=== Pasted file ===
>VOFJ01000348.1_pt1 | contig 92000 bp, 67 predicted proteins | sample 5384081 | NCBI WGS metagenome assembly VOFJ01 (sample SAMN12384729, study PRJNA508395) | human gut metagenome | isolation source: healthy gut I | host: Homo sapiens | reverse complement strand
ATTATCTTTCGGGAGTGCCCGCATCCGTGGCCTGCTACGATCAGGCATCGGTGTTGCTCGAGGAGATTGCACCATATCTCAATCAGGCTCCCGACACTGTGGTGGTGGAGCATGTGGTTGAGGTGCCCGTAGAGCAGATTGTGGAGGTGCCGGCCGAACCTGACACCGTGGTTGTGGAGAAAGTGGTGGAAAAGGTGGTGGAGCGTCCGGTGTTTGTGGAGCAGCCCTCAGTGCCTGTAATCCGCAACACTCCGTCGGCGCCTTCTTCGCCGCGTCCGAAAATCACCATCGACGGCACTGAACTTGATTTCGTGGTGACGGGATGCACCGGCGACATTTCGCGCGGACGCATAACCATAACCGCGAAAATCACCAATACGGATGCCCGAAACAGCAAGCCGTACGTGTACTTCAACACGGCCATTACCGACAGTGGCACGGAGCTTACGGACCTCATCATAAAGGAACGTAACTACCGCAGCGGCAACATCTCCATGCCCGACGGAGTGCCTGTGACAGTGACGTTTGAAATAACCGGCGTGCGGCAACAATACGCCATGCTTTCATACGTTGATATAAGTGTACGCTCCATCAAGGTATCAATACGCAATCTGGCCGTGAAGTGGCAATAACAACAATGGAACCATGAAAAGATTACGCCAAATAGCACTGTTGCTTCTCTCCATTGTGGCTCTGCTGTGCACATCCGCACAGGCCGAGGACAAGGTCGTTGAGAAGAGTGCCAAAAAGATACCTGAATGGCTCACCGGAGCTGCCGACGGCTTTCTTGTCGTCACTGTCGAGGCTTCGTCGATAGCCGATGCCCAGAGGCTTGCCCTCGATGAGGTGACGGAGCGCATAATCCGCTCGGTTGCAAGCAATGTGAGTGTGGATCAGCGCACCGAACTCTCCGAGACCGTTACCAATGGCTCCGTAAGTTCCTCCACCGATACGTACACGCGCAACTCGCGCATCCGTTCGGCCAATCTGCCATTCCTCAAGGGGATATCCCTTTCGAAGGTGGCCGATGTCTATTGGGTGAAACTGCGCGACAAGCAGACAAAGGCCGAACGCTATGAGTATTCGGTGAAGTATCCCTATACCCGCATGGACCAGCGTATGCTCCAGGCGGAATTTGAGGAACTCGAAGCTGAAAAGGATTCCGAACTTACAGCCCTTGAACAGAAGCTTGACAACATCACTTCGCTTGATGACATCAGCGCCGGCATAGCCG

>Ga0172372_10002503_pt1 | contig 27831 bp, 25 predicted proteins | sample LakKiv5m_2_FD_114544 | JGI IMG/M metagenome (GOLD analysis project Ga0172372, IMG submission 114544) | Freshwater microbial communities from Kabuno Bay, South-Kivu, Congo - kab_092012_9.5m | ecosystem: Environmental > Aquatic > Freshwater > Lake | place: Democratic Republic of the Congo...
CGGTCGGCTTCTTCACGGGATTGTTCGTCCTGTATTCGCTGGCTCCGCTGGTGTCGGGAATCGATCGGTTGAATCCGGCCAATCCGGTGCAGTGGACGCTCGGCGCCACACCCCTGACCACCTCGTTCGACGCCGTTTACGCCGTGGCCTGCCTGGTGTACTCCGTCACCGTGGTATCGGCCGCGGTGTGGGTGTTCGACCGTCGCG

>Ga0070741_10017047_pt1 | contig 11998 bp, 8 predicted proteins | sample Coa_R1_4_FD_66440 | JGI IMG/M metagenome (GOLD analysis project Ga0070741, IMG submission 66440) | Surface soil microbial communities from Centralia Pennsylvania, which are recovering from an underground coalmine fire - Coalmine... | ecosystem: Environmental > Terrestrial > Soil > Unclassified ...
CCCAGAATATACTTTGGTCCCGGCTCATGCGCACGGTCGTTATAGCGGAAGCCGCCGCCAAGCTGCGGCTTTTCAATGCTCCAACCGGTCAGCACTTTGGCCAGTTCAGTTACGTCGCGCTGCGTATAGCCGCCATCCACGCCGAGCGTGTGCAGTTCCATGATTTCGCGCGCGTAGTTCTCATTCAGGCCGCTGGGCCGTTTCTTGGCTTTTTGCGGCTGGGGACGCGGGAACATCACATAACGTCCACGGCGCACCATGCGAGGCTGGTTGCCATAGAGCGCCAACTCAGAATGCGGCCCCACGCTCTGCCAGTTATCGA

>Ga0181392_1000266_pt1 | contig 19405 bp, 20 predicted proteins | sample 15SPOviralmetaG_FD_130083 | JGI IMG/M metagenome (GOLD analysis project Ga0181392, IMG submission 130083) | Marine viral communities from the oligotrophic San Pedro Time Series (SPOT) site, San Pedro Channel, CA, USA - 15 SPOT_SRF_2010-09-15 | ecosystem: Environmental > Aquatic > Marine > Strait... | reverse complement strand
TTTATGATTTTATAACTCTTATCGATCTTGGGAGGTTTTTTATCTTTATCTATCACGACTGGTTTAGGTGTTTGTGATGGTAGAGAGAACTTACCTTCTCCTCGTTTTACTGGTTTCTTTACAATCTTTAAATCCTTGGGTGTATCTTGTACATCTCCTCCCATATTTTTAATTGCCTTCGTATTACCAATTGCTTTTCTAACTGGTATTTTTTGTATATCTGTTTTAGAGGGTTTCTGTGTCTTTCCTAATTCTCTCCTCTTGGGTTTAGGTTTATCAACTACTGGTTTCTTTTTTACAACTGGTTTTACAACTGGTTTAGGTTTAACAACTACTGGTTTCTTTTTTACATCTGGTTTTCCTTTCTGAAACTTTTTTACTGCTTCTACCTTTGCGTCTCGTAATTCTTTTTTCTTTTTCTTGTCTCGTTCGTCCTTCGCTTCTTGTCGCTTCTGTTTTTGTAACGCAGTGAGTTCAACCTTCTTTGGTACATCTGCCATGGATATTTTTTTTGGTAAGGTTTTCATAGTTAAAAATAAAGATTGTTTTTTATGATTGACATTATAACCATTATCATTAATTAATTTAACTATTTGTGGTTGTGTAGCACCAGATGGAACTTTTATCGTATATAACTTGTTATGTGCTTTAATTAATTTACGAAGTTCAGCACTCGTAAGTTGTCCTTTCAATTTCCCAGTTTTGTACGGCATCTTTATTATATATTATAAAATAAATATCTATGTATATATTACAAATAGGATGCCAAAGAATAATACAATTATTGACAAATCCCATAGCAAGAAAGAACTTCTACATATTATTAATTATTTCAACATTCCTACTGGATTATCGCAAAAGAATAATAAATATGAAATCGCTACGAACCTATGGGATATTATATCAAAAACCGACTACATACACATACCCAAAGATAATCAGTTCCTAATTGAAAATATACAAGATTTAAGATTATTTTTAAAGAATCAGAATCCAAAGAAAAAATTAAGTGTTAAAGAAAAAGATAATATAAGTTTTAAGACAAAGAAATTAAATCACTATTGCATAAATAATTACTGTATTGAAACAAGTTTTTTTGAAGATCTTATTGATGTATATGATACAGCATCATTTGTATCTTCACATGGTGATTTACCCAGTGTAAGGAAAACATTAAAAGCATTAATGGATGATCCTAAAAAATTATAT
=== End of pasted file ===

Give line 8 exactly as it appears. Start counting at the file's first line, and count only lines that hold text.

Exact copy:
TTTATGATTTTATAACTCTTATCGATCTTGGGAGGTTTTTTATCTTTATCTATCACGACTGGTTTAGGTGTTTGTGATGGTAGAGAGAACTTACCTTCTCCTCGTTTTACTGGTTTCTTTACAATCTTTAAATCCTTGGGTGTATCTTGTACATCTCCTCCCATATTTTTAATTGCCTTCGTATTACCAATTGCTTTTCTAACTGGTATTTTTTGTATATCTGTTTTAGAGGGTTTCTGTGTCTTTCCTAATTCTCTCCTCTTGGGTTTAGGTTTATCAACTACTGGTTTCTTTTTTACAACTGGTTTTACAACTGGTTTAGGTTTAACAACTACTGGTTTCTTTTTTACATCTGGTTTTCCTTTCTGAAACTTTTTTACTGCTTCTACCTTTGCGTCTCGTAATTCTTTTTTCTTTTTCTTGTCTCGTTCGTCCTTCGCTTCTTGTCGCTTCTGTTTTTGTAACGCAGTGAGTTCAACCTTCTTTGGTACATCTGCCATGGATATTTTTTTTGGTAAGGTTTTCATAGTTAAAAATAAAGATTGTTTTTTATGATTGACATTATAACCATTATCATTAATTAATTTAACTATTTGTGGTTGTGTAGCACCAGATGGAACTTTTATCGTATATAACTTGTTATGTGCTTTAATTAATTTACGAAGTTCAGCACTCGTAAGTTGTCCTTTCAATTTCCCAGTTTTGTACGGCATCTTTATTATATATTATAAAATAAATATCTATGTATATATTACAAATAGGATGCCAAAGAATAATACAATTATTGACAAATCCCATAGCAAGAAAGAACTTCTACATATTATTAATTATTTCAACATTCCTACTGGATTATCGCAAAAGAATAATAAATATGAAATCGCTACGAACCTATGGGATATTATATCAAAAACCGACTACATACACATACCCAAAGATAATCAGTTCCTAATTGAAAATATACAAGATTTAAGATTATTTTTAAAGAATCAGAATCCAAAGAAAAAATTAAGTGTTAAAGAAAAAGATAATATAAGTTTTAAGACAAAGAAATTAAATCACTATTGCATAAATAATTACTGTATTGAAACAAGTTTTTTTGAAGATCTTATTGATGTATATGATACAGCATCATTTGTATCTTCACATGGTGATTTACCCAGTGTAAGGAAAACATTAAAAGCATTAATGGATGATCCTAAAAAATTATAT